Legisse Parum Est
Quod legis in scriptis, hoc tu virtutibus imple;
Qui bona scit nec agit, quam miser ille perit!
Source: Iohannes Pignevvart (1624), Cato Bernardinus. Meter: Elegiac. Note the nice use of the perfect infinitive in the title: legisse, "to have read" - after you have finished reading, just what are you prepared to do?
The vocabulary is keyed to the DCC Latin Vocabulary list. All the words in this poem are on that list:
agō agere ēgī āctum: drive, do, act
bonus -a -um: good
hic haec hoc: this; hōc: on this account
ille illa illud: that
impleō -ēre -plēvī -plētum: fill in, fill up
in: in, on (+ abl.); into, onto (+ acc)
legō legere lēgī lēctum: gather, choose, read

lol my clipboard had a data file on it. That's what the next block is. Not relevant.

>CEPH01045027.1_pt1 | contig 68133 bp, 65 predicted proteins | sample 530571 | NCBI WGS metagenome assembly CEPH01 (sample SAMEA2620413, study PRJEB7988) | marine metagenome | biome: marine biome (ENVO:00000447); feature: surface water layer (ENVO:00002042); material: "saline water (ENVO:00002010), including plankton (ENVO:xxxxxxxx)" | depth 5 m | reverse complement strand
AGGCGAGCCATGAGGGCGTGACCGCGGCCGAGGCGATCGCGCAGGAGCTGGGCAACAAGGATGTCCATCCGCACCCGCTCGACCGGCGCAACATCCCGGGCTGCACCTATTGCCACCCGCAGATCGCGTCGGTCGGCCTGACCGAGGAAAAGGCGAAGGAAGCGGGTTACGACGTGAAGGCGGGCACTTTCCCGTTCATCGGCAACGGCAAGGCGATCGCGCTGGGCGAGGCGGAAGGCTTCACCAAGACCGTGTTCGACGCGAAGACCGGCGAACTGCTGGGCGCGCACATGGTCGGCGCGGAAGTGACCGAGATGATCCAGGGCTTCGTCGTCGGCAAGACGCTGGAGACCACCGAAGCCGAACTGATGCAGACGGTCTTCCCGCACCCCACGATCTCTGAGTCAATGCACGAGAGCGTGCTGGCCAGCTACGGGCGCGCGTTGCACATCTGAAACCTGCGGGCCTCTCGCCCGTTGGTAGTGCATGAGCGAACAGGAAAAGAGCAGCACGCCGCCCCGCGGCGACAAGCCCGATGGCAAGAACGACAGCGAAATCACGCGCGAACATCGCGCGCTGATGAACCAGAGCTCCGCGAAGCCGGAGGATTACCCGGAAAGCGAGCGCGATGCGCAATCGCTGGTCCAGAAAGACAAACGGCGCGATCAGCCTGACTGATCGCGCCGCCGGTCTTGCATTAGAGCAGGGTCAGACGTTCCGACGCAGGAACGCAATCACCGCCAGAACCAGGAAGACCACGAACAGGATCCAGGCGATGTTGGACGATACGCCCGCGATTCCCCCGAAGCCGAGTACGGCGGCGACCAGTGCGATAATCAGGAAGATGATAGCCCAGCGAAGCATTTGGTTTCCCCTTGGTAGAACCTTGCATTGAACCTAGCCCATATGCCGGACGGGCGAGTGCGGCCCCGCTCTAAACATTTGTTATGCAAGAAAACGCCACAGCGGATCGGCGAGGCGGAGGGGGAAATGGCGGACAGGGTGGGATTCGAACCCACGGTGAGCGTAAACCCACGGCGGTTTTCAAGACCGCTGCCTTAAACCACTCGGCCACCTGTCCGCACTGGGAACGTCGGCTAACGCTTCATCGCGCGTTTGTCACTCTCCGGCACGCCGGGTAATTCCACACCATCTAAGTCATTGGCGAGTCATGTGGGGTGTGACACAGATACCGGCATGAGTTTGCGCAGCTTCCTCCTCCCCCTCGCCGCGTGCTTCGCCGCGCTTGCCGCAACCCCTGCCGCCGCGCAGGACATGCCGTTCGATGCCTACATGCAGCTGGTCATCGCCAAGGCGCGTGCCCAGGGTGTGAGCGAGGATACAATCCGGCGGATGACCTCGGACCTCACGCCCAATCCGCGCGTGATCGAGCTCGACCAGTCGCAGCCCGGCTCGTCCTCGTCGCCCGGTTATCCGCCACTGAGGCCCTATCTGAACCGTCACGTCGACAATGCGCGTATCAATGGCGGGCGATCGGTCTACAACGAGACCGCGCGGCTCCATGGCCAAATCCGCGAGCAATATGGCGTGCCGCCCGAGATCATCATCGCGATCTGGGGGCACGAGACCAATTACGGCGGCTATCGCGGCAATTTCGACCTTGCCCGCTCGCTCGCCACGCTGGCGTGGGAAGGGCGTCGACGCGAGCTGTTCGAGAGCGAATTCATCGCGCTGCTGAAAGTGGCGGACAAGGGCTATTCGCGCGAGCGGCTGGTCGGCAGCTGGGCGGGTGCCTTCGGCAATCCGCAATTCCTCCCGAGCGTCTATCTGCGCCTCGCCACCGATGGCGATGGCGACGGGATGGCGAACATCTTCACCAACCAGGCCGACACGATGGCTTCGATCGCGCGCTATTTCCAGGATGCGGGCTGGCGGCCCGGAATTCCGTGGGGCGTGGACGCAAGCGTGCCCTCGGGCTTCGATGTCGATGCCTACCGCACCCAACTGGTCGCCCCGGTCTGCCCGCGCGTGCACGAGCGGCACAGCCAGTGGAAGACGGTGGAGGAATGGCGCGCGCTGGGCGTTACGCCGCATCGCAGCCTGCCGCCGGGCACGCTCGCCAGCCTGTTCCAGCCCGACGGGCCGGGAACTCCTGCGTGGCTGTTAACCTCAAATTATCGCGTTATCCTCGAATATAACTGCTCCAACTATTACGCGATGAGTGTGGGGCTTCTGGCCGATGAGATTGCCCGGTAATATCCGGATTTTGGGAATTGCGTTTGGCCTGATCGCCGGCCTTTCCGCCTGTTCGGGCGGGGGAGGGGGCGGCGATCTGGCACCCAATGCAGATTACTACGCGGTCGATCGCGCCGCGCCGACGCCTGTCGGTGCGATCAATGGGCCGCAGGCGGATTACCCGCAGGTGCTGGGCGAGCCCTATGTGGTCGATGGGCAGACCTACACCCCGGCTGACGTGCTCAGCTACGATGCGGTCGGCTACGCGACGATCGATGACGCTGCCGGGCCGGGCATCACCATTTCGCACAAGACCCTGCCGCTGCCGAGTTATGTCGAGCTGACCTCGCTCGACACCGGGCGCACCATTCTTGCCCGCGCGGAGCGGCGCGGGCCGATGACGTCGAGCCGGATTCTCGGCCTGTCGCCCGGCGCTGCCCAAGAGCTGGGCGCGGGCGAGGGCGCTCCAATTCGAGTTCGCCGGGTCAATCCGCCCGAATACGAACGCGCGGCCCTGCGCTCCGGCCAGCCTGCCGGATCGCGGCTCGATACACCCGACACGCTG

miser misera miserum: wretched, pitiable
neque nec: and not, nor; neque . . . neque, neither . . . nor
parum: too little
pereō -īre -iī -itum: perish, be lost
quam: how?; (after comparative) than
qui quae quod: who, which, what / quis quid: who? what? which?
sciō -īre -īvī/-iī -ītum: know
scrībō scrībere scrīpsī scrīptum: write
sum, esse, fuī: be, exist
tū tuī tibi tē: you (sing.)
virtūs -ūtis f.: valor, manliness, virtue
To Have Read is a Small ThingThat which you read (hoc quod legis) in written things (in scriptis), you must fulfill (tu imple) with your own virtuous efforts (virtutibus); he who knows what things are good (qui scit bona) and does not do those things (nec agit), how wretchedly (quam miser) does he waste his life (ille perit)!
Quod legis ~ in scrip~tis, hoc ~ tu vir~tutibus ~ imple;
Qui bona ~ scit nec a~git, | quam miser ~ ille pe~rit!